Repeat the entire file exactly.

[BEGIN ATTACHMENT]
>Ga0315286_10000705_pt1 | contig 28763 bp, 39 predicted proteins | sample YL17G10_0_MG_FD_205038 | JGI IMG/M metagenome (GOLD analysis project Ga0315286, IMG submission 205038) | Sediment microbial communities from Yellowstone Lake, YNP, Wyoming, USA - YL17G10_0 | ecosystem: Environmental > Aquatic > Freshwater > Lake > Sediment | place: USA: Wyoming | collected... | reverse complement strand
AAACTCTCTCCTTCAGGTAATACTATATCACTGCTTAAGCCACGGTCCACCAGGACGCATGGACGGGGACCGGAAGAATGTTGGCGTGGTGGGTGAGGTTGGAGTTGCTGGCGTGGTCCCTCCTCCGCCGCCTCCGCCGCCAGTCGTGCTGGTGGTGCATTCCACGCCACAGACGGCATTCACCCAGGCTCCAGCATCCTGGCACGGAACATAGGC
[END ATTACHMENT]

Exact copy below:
>Ga0315286_10000705_pt1 | contig 28763 bp, 39 predicted proteins | sample YL17G10_0_MG_FD_205038 | JGI IMG/M metagenome (GOLD analysis project Ga0315286, IMG submission 205038) | Sediment microbial communities from Yellowstone Lake, YNP, Wyoming, USA - YL17G10_0 | ecosystem: Environmental > Aquatic > Freshwater > Lake > Sediment | place: USA: Wyoming | collected... | reverse complement strand
AAACTCTCTCCTTCAGGTAATACTATATCACTGCTTAAGCCACGGTCCACCAGGACGCATGGACGGGGACCGGAAGAATGTTGGCGTGGTGGGTGAGGTTGGAGTTGCTGGCGTGGTCCCTCCTCCGCCGCCTCCGCCGCCAGTCGTGCTGGTGGTGCATTCCACGCCACAGACGGCATTCACCCAGGCTCCAGCATCCTGGCACGGAACATAGGC